The UK’s Intellectual Property Office is widely considered to be one of the most efficient in the world. It serves rights owners and their advisors very well
says Harper James Head of IP, Lindsay Gledhill.
'Following Brexit, it successfully completed the mammoth task of absorbing hundreds of thousands of trade marks and registered designs cloned from EU rights.'
'But the IPO can’t rest on its laurels – and its current five-year plan, known as One IPO, should ensure it continues to offer a service worthy of the innovations that patent applicants bring to it.'
The IPO is coming to the end of the first phase of the transformation project. The patents service, considered by the IPO to be the part of its operations most in need of modernisation, will be the first to migrate to the new system, and in September the current patent searching facility on the IPO website, known as Ipsum, will be replaced. Users will be able to search by keywords, owner, date of registration, and status. They will be able to save searches, and to build their own patent journal containing patents and applications of interest to them.
At the same time, a small number of customers will be given access to a pilot of the rest of the new patents service, prior to its general roll-out in Spring 2024. A new digital application process, replacing the existing system, which is being phased out, will allow applicants or their agents to submit documents in the order that suits them; to save drafts of their applications; and to see their applications’ statuses at any time. A new customer accounts service will enable them to manage and track all their applications in one place. In addition, the IPO will release APIs, enabling IP software providers to link their products direct to the IPO’s new systems.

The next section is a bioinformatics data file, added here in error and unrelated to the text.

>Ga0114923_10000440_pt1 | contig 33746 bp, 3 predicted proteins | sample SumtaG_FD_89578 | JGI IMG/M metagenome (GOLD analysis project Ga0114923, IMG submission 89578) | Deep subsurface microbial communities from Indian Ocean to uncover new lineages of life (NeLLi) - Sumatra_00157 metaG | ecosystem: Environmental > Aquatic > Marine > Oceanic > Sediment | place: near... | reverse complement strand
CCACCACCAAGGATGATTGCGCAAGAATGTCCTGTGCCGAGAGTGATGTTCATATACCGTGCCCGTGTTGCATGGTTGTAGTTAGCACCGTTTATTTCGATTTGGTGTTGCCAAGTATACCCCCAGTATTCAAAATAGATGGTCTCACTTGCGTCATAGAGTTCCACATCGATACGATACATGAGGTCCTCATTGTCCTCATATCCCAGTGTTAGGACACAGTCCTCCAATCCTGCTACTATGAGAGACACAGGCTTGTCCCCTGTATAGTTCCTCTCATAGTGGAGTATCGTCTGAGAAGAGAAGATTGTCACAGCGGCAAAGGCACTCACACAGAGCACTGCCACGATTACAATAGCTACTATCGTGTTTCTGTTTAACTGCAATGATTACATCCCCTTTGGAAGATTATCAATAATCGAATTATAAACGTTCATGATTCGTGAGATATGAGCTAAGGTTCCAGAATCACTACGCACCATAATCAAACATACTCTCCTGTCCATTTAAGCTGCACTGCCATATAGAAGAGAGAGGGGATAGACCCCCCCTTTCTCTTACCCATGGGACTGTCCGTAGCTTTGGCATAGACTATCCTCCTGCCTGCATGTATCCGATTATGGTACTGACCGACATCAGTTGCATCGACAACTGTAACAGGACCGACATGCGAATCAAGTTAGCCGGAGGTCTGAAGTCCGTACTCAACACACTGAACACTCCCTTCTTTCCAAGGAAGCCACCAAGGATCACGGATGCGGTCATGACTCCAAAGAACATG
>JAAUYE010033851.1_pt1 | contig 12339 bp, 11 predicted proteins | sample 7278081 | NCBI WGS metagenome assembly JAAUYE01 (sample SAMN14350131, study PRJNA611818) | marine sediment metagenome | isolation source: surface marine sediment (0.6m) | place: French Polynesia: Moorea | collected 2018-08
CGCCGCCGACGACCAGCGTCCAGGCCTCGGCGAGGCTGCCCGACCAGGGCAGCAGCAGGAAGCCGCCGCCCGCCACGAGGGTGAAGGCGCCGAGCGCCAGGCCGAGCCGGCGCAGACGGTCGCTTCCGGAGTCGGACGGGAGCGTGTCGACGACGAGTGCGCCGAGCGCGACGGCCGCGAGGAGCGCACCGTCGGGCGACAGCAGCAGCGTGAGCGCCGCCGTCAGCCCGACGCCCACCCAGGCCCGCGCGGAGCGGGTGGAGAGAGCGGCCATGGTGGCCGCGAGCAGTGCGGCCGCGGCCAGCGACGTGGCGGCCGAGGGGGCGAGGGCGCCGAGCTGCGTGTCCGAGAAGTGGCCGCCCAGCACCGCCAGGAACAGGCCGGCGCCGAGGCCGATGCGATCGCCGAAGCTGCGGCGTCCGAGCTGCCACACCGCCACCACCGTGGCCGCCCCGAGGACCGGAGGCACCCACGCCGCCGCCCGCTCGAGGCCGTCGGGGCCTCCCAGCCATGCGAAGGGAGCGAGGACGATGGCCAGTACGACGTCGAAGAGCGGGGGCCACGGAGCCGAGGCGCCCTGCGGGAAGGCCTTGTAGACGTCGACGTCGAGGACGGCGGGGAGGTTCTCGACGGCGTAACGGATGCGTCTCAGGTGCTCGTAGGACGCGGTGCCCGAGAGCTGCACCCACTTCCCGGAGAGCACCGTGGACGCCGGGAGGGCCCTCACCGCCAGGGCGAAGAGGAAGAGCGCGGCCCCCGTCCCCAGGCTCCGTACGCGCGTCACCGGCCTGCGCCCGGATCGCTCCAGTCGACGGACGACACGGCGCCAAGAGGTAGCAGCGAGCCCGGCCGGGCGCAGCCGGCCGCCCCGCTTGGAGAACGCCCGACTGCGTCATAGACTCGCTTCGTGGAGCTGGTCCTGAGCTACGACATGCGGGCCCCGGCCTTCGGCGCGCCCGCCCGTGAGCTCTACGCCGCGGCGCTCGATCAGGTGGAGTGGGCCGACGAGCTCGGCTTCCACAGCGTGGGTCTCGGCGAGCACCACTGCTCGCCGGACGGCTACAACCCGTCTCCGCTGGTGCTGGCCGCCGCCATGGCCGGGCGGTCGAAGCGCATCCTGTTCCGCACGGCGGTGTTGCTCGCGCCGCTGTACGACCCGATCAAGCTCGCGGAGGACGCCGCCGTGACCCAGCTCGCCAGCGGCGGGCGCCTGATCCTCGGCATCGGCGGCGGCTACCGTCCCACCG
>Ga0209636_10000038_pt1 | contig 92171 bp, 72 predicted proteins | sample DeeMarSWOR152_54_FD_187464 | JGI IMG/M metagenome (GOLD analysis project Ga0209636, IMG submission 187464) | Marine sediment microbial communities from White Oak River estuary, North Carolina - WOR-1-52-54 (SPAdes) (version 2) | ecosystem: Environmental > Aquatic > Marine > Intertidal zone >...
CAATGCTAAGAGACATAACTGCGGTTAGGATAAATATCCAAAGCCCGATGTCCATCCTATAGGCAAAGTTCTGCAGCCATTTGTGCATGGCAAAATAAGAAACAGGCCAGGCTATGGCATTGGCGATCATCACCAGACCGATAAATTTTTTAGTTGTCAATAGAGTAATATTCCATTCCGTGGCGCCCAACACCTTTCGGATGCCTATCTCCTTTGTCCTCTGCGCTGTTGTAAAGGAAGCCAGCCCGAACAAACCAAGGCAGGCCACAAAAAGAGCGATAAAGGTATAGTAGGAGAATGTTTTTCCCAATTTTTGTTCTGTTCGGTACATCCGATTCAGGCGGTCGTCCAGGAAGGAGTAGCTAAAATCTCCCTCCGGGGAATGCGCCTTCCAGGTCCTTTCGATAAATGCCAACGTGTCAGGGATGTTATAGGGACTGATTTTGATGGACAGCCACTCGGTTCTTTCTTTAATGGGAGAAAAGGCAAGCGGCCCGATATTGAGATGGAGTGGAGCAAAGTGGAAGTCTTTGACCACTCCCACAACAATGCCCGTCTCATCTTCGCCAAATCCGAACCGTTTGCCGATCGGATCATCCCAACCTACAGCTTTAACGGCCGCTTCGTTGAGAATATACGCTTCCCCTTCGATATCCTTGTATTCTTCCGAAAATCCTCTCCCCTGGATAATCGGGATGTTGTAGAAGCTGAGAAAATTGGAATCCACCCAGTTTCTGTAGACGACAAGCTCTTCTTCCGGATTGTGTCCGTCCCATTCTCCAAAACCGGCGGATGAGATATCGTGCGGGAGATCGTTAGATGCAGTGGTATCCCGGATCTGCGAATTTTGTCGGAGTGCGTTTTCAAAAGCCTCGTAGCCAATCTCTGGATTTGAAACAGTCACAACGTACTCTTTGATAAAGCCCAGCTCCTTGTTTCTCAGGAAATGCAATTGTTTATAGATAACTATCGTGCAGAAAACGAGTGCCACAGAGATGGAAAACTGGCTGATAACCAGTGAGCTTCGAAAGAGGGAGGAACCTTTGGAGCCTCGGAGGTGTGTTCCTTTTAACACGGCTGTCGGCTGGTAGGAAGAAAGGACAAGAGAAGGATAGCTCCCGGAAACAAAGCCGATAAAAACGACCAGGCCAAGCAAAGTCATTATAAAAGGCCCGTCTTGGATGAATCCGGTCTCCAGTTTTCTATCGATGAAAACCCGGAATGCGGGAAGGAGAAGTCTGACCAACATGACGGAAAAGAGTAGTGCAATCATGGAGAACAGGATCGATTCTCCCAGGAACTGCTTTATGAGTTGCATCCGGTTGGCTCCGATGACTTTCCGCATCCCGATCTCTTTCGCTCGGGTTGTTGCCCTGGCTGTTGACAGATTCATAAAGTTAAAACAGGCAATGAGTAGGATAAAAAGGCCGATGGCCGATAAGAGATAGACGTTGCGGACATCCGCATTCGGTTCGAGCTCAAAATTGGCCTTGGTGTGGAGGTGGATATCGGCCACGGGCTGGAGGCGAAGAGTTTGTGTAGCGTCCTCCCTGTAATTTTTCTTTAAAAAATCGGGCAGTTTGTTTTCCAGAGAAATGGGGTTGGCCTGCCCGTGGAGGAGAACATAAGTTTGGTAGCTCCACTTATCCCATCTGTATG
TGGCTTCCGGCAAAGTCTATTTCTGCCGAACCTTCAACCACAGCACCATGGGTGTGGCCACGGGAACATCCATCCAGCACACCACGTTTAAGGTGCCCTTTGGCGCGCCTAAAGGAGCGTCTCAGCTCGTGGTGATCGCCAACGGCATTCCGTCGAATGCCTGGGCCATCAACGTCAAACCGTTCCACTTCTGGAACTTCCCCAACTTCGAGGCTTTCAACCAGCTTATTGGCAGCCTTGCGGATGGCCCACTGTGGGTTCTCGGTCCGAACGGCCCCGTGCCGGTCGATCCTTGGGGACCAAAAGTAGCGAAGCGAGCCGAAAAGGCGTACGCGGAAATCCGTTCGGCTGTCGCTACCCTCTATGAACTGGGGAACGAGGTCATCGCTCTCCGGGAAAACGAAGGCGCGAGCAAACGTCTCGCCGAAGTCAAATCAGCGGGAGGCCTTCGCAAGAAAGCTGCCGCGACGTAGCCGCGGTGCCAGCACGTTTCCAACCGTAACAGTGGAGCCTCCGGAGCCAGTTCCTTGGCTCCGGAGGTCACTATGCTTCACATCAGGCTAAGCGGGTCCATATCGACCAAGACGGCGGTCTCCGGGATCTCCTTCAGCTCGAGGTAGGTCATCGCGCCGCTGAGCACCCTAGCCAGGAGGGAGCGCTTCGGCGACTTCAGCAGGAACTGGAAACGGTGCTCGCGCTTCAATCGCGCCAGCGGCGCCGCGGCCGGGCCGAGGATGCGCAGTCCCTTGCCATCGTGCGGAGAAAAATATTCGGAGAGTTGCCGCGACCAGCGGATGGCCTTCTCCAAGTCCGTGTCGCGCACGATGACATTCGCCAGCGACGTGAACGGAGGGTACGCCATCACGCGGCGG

The next stage will be to put all the IPO’s work onto the same system – trade marks and registered designs will join patents on the One IPO platform.
Patent owners and applicants who entrust their filings to us, or to other professional representatives, will notice little if any difference, as they won’t have to access the system themselves.
But they might feel that things are proceeding more smoothly and speedily than in the past. Applicants in person should also find the new system easier to navigate, though the legal complexities of applying for a patent won’t change. And everyone who needs patent information, including not only solicitors and patent attorneys in private practice but also patent departments in industry, which pore over new applications for interesting technologies, and private inventors, should find the new search features very useful.